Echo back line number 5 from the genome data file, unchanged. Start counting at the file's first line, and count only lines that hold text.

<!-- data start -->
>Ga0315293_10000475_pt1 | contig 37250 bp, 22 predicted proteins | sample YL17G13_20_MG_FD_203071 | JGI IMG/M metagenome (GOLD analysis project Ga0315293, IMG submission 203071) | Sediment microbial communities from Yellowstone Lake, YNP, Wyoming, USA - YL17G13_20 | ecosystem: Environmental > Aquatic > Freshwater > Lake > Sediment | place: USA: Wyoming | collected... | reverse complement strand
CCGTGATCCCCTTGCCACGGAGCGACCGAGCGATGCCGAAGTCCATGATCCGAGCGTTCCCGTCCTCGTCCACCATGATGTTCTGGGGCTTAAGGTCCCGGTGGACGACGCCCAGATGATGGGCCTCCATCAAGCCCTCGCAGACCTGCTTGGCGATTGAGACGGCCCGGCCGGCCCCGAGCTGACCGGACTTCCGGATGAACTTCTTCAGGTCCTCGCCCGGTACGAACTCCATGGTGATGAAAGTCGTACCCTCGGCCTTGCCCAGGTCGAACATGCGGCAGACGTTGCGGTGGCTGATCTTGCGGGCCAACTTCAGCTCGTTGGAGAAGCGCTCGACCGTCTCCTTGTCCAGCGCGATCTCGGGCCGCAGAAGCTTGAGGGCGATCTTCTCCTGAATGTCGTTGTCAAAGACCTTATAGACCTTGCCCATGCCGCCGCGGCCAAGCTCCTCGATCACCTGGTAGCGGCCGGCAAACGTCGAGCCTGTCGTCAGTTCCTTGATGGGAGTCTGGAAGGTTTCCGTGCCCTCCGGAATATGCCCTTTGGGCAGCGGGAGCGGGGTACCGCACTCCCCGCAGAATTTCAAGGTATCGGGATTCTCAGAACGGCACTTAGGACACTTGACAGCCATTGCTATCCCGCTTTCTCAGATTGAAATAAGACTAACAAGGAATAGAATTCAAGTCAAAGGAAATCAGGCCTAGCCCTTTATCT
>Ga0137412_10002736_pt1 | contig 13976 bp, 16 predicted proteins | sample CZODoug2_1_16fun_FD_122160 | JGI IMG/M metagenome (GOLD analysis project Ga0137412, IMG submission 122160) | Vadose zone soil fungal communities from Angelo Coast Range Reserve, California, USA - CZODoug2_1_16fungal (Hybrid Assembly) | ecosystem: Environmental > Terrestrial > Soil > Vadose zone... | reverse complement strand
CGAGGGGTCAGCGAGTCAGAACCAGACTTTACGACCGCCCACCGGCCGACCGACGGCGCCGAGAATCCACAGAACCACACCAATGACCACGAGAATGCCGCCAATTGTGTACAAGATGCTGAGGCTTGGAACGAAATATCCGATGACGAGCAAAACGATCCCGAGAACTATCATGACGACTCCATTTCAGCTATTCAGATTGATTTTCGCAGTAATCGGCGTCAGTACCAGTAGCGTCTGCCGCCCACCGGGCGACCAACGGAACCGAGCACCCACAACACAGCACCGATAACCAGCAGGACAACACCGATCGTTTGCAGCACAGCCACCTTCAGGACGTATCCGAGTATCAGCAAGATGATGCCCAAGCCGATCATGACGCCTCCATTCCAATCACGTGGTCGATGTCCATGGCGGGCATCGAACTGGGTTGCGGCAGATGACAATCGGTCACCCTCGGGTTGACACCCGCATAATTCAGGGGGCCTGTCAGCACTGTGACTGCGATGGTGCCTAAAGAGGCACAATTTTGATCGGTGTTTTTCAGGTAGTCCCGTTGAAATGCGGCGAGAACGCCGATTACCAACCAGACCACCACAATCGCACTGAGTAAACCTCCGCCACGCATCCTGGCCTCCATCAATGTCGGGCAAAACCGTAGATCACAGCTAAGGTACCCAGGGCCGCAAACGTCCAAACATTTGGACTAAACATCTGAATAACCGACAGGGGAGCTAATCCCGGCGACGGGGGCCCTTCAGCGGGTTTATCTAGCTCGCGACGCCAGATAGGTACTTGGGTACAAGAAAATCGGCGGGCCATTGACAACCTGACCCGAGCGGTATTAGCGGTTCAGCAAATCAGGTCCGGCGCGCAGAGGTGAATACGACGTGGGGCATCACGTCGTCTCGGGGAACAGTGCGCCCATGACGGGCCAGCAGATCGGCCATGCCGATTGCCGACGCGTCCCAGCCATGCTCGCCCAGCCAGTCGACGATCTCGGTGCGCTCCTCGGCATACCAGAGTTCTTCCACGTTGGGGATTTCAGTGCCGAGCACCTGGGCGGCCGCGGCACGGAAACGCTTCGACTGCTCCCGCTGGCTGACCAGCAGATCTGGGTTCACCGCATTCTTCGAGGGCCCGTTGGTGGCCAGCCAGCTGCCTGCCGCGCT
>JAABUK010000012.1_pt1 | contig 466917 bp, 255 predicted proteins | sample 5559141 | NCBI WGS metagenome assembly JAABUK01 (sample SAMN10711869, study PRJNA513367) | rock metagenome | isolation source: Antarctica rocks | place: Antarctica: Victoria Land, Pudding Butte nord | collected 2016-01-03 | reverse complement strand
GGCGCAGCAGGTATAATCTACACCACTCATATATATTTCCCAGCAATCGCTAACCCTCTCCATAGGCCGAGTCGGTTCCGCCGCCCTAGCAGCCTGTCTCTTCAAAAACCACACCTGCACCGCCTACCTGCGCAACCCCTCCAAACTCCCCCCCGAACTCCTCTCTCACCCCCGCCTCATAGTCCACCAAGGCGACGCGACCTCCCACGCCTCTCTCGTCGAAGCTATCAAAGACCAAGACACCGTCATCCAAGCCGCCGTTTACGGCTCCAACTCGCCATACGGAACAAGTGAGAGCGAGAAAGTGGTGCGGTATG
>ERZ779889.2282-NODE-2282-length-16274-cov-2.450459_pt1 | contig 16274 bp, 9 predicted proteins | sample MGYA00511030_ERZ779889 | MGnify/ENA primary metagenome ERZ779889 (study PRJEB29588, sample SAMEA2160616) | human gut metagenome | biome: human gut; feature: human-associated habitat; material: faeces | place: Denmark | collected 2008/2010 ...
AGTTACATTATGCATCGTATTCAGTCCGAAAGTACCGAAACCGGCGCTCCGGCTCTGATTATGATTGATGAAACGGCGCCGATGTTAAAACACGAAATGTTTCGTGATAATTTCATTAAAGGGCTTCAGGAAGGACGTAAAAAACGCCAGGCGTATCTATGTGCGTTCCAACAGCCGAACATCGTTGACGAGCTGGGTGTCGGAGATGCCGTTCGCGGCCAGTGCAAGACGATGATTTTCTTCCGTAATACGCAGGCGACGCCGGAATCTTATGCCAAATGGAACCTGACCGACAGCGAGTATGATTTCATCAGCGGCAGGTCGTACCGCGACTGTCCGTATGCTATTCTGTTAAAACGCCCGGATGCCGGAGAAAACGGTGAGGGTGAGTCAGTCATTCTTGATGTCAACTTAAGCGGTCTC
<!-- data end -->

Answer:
>JAABUK010000012.1_pt1 | contig 466917 bp, 255 predicted proteins | sample 5559141 | NCBI WGS metagenome assembly JAABUK01 (sample SAMN10711869, study PRJNA513367) | rock metagenome | isolation source: Antarctica rocks | place: Antarctica: Victoria Land, Pudding Butte nord | collected 2016-01-03 | reverse complement strand